Croatia’s accession to the EU on 1 July 2013 constitutes a significant incentive for other countries in the region. Building on the experience with Croatia, the Commission proposed further improvements to its negotiating approach in its 2011-2012 ‘Enlargement Strategy’, including a stronger emphasis on rule-of-law issues. This means that negotiating chapters on judicial reform and fundamental rights (chapter 23) and on justice, freedom and security (chapter 24) are opened at an early stage in all future negotiations.

In line with this ‘new approach’, opening chapters 23 and 24 has been a top priority in the negotiations with Montenegro and subsequently with Serbia. Both chapters — along with others — were opened with Montenegro on 18 December 2013. Following the official opening of negotiations with Serbia on 21 January 2014 chapters 23 and 24 were opened on 18 July 2016.

Negotiations have not yet been opened with the other two Western Balkan candidate countries. In the case of the Former Yugoslav Republic of Macedonia, which was granted EU candidate status in 2005, this is mainly due to the dispute with Greece over the country’s use of the name ‘Macedonia’. Since 2009, the Commission has consistently recommended that negotiations be opened. However, both in its 2015 and 2016 reports the Commission made this recommendation conditional on the continued implementation of the June/July 2015 political agreement (known as the Pržino Agreement) and on substantial progress in the implementation of the urgent reform priorities. Albania was granted candidate status in June 2014 and needs to further deliver on five ‘key priorities’, including the implementation of judicial reform legislation, for negotiations to be opened.

Bosnia and Herzegovina and Kosovo are potential candidate countries. The recently designed ‘renewed approach’ for Bosnia and Herzegovina, with a particular focus on economic governance, allowed the entry into force of the Stabilisation and Association Agreement (SAA) with the EU on 1 June 2015. On 15 February 2016 the country submitted its membership application. On 20 September the Council asked the Commission to submit its opinion, and on 9 December the Commission handed over its questionnaire to the authorities. A Stabilisation and Association Agreement (SAA) between the EU and Kosovo, which is not recognised as an independent country by five EU Member States, was signed on 27 October 2015 and entered into force on 1 April 2016. A European Reform Agenda for the next 12 to 18 months was adopted on 9 November. Kosovo is also conducting a dialogue with Serbia aimed at normalising relations.

b.Turkey

Turkey applied for membership in 1987 and was declared a candidate country in 1999. Negotiations were opened in 2005. Eight chapters are blocked, and no chapter will be provisionally closed until Turkey applies the ‘Additional Protocol to the Ankara Association Agreement’ to Cyprus. Opening other chapters has been opposed by individual EU Member States. In May 2012, the Commission launched a ‘positive agenda’ with Turkey to revitalise bilateral relations. After a standstill of more than three years, a new negotiating chapter — on regional policy and coordinating structural instruments — was opened in November 2013. Another one (on economic and monetary policy) was opened on 14 December 2015 as a direct consequence of the EU-Turkey meeting of 29 November 2015. On 18 March 2016 Turkey and the EU reaffirmed their commitment to implementing their joint action plan to stem the flow of irregular migrants to the EU, as well as to re-energising the accession process. It was also agreed that the visa liberalisation process would be accelerated. On 30 June 2016 an additional negotiating chapter (on financial and budgetary provisions) was opened. In light of the dramatic deterioration of the rule of law in the aftermath of the July 2016 attempted coup, Parliament adopted a resolution on 24 November in which it called for a temporary freeze of the ongoing accession negotiations with Turkey. It recalled its position in its July 2017 resolution on Turkey.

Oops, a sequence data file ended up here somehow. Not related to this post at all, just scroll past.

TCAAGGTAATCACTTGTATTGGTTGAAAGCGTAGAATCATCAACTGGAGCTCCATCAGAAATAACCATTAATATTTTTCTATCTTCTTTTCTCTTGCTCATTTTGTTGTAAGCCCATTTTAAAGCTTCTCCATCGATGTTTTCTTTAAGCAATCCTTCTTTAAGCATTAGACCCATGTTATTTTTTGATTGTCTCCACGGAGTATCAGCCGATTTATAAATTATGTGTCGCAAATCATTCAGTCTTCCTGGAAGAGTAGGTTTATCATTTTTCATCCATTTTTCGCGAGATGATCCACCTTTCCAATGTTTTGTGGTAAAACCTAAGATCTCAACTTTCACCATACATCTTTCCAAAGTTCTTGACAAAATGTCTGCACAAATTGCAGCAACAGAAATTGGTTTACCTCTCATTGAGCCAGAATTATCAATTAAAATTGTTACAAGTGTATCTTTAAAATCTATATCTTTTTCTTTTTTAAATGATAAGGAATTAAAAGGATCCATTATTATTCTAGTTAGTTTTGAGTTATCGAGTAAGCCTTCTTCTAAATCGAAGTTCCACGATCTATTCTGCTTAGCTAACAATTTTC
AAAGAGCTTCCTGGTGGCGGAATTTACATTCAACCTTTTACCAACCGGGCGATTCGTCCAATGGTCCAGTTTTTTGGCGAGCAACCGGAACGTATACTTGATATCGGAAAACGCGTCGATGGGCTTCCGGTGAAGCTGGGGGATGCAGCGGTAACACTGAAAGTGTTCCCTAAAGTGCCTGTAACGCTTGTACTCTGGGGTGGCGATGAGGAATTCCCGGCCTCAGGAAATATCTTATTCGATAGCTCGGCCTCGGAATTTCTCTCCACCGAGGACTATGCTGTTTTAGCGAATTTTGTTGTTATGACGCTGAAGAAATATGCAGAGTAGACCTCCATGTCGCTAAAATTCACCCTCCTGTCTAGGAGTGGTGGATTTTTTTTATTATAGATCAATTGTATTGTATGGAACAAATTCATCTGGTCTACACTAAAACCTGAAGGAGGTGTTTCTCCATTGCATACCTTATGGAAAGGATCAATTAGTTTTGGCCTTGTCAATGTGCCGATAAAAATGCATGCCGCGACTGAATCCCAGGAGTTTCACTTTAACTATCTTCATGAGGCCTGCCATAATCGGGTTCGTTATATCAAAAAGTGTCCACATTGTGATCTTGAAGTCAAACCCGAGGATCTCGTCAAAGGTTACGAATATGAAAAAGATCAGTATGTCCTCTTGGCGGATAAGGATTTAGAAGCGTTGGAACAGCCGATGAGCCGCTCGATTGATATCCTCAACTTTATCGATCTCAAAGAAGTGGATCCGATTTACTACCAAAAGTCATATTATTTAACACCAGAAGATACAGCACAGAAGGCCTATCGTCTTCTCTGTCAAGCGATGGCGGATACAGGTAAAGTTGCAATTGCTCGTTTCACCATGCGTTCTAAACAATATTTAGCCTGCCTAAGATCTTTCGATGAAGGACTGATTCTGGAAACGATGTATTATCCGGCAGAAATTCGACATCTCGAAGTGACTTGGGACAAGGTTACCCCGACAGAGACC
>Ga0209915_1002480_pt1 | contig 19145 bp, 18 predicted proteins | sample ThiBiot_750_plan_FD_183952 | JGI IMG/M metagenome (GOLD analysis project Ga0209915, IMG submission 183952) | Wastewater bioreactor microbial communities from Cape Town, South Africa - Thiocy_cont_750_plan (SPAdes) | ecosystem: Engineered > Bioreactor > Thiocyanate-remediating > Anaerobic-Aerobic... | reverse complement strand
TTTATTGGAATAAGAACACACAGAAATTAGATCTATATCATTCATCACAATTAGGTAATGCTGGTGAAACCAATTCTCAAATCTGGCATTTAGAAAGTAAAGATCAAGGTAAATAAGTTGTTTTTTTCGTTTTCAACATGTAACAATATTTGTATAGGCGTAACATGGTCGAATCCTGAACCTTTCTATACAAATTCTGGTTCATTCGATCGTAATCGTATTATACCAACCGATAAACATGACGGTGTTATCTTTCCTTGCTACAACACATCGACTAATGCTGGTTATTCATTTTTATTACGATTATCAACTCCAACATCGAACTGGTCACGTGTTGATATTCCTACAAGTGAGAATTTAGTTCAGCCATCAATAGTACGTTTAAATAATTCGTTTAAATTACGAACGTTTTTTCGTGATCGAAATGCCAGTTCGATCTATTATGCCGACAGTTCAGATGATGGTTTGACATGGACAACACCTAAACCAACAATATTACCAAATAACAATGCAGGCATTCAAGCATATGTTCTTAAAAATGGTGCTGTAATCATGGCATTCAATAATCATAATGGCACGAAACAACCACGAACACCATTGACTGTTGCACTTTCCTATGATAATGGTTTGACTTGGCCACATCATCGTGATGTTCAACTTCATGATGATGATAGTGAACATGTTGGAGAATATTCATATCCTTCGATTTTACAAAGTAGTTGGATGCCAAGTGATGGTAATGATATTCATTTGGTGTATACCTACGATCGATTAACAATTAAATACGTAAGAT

c.Iceland

Iceland applied for EU membership in July 2009 and negotiations were opened in June 2010. As a well-established democracy and a member of the European Economic Area (EEA), Iceland made rapid progress in its negotiations with the EU. However, general elections in 2013 ushered in a new government, which has frozen accession negotiations. In March 2015, the government asked the EU to no longer consider Iceland a candidate country, without, however, officially withdrawing Iceland’s membership application.

Role of the European Parliament

Under Article 49 TEU, Parliament must give its consent to any new accession to the EU. Parliament also has a significant say over the financial aspects of accession: under the Treaty of Lisbon, Parliament’s approval is required for adoption of the multiannual financial framework (MFF). Its budgetary powers give it a direct influence on the amounts allocated to the Instrument for Pre-accession Assistance (IPA).

Parliament’s Committee on Foreign Affairs, which appoints standing rapporteurs for all candidate and potential candidate countries, holds regular exchanges of views with the Commissioner responsible for enlargement negotiations, high-level government officials, experts and civil society representatives. Parliament expresses its positions in the form of annual resolutions responding to the Commission’s latest annual ‘country reports’. Its resolutions on the EU’s enlargement strategy also shape policy. Last but not least, Parliament maintains regular bilateral relations with the parliaments of candidate and potential candidate countries through its delegations, which discuss with their counterparts issues that are relevant to the EU accession process.

André De Munter

09/2017